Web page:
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Sunday, January 27, 2013

Good Morning Little School Girl - SMOKEY HOGG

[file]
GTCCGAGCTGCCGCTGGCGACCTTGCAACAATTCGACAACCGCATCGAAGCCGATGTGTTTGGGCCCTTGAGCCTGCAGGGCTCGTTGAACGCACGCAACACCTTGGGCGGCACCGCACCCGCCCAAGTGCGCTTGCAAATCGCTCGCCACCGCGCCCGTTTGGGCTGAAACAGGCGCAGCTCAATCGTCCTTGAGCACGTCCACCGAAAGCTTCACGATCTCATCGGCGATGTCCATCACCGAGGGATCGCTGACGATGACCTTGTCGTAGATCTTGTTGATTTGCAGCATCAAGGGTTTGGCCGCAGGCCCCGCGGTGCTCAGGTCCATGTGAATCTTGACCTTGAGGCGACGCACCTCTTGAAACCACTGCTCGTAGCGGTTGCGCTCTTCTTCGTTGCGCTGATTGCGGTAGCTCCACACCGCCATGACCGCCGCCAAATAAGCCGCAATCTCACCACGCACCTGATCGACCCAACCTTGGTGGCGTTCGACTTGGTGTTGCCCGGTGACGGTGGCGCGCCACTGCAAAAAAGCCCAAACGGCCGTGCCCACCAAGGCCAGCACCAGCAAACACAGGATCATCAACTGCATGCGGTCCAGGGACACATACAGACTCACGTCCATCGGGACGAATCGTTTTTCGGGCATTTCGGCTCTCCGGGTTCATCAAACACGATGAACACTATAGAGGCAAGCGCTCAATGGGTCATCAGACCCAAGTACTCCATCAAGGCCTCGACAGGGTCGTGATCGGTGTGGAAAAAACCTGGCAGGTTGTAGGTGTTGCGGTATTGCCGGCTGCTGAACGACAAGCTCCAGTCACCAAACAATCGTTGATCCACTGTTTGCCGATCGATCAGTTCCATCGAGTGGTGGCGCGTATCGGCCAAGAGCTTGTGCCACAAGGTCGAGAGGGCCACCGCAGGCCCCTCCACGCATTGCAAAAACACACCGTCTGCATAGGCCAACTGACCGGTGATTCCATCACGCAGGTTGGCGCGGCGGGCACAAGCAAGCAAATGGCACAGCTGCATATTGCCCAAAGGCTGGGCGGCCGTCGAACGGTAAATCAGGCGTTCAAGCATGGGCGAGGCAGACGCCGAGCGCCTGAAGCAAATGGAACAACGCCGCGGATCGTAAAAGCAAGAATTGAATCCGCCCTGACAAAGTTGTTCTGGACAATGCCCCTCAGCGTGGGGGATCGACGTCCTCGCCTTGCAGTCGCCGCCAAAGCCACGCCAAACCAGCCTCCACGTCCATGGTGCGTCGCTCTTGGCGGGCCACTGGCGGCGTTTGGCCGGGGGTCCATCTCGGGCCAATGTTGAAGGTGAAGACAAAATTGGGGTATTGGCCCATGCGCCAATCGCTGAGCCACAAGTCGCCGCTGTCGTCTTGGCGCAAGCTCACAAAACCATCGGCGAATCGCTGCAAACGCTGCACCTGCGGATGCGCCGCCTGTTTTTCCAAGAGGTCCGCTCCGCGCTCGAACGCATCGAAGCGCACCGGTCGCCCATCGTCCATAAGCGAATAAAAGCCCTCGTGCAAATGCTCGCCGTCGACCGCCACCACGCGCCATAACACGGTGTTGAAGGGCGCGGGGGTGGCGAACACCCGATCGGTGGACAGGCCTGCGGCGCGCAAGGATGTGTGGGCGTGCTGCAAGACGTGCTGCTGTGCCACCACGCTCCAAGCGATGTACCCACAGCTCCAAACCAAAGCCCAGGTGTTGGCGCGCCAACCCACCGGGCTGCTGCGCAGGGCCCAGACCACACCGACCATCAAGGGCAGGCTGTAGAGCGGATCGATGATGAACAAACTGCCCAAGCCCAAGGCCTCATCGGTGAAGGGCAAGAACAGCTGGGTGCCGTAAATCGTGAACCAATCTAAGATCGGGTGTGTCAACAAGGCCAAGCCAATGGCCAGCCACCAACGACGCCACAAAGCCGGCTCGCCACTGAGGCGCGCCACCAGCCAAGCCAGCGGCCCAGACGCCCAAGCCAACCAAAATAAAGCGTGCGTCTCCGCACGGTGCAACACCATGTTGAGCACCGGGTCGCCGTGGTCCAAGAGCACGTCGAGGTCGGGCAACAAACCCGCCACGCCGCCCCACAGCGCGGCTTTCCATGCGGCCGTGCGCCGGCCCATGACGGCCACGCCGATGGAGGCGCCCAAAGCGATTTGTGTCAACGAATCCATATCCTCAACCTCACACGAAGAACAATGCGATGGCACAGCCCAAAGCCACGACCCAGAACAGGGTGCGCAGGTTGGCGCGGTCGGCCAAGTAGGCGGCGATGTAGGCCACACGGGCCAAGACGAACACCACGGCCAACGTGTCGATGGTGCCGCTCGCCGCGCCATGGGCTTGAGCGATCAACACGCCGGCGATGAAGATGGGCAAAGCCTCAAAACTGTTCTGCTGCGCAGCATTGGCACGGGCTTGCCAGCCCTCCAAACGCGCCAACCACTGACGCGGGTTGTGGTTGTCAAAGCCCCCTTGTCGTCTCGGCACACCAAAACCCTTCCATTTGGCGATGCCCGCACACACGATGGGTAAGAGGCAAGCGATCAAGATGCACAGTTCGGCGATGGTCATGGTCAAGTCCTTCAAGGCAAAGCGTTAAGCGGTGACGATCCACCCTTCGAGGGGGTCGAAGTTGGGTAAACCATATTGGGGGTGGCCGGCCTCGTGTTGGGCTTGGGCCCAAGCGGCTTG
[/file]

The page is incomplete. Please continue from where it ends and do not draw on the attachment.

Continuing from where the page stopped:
Andrew 'Smokey' Hogg (January 27, 1914 - May 1, 1960) was an American post-war Texas and country blues musician. Hogg was born near Westconnie, Texas, United States and grew up on the farm and was taught to play guitar by his father Frank Hogg. While still in his teens he teamed up with a the slide guitarist and vocalist, B.K. Turner aka Black Ace and the pair travelled together playing the turpentine and logging camp circuit of country dance halls and juke joints that surrounded Kilgore, Tyler, Greenville and Palestine in East Texas. In 1937 Smokey and Black Ace were brought to Chicago, Illinois by Decca Records to record, and Smokey had his first gramophone record ("Family Trouble Blues"/"Kind Hearted Blues") released, as by Andrew Hogg. It was an isolated occurrence - he did not make it back into a recording studio for over a decade. By the early 1940s Hogg was married and making a good living busking around the Deep Ellum area of Dallas, Texas. Hogg was drafted in the mid 1940s and after a brief spell with the U.S. military, he continued working in the Dallas area where he was becoming well known. In 1947 he came to the attention of Herbert T. Rippa Sr, boss of the Dallas based record label, Bluebonnet Records, who recorded several sides with him and leased the masters to Modern Records. The first release on Modern was the Big Bill Broonzy song "Too Many Drivers", and this racked up sufficient sales to encourage Modern Records to bring Hogg out to Los Angeles, California to cut more sides with their team of studio musicians. These songs included his two biggest hits, "Long Tall Mama" in 1949 and another Broonzy tune "Little School Girl" (#9 U.S. R&B chart) in 1950. Some blues fans tend to revere his two-part "Penitentiary Blues" (1952), which was a remake of the prison song, "Ain't No More Cane on the Brazos". Hogg's country blues style, influenced by Broonzy, Peetie Wheatstraw and Black Ace was popular with record buyers in the South during the late 1940s and early 1950s. He continued to work and record until the end of the 1950s, but died of cancer, or possibly a ruptured ulcer, in McKinney, Texas in 1960. If you support live Blues acts, up and coming Blues talents and want to learn more about Blues news and Fathers of the Blues, ”LIKE” ---Bman’s Blues Report--- Facebook Page! I’m looking for great talent and trying to grow the audience for your favorite band!

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